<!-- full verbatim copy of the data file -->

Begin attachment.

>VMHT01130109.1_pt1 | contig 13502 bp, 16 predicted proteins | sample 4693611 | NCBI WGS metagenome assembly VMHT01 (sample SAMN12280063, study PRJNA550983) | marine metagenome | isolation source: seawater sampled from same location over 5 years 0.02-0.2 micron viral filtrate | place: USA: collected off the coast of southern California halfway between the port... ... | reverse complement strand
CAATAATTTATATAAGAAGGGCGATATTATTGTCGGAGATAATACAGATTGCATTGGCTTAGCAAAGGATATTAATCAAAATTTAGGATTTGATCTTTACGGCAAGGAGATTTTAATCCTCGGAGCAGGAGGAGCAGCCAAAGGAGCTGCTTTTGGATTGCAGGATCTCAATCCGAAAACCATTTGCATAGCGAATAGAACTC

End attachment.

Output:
>VMHT01130109.1_pt1 | contig 13502 bp, 16 predicted proteins | sample 4693611 | NCBI WGS metagenome assembly VMHT01 (sample SAMN12280063, study PRJNA550983) | marine metagenome | isolation source: seawater sampled from same location over 5 years 0.02-0.2 micron viral filtrate | place: USA: collected off the coast of southern California halfway between the port... ... | reverse complement strand
CAATAATTTATATAAGAAGGGCGATATTATTGTCGGAGATAATACAGATTGCATTGGCTTAGCAAAGGATATTAATCAAAATTTAGGATTTGATCTTTACGGCAAGGAGATTTTAATCCTCGGAGCAGGAGGAGCAGCCAAAGGAGCTGCTTTTGGATTGCAGGATCTCAATCCGAAAACCATTTGCATAGCGAATAGAACTC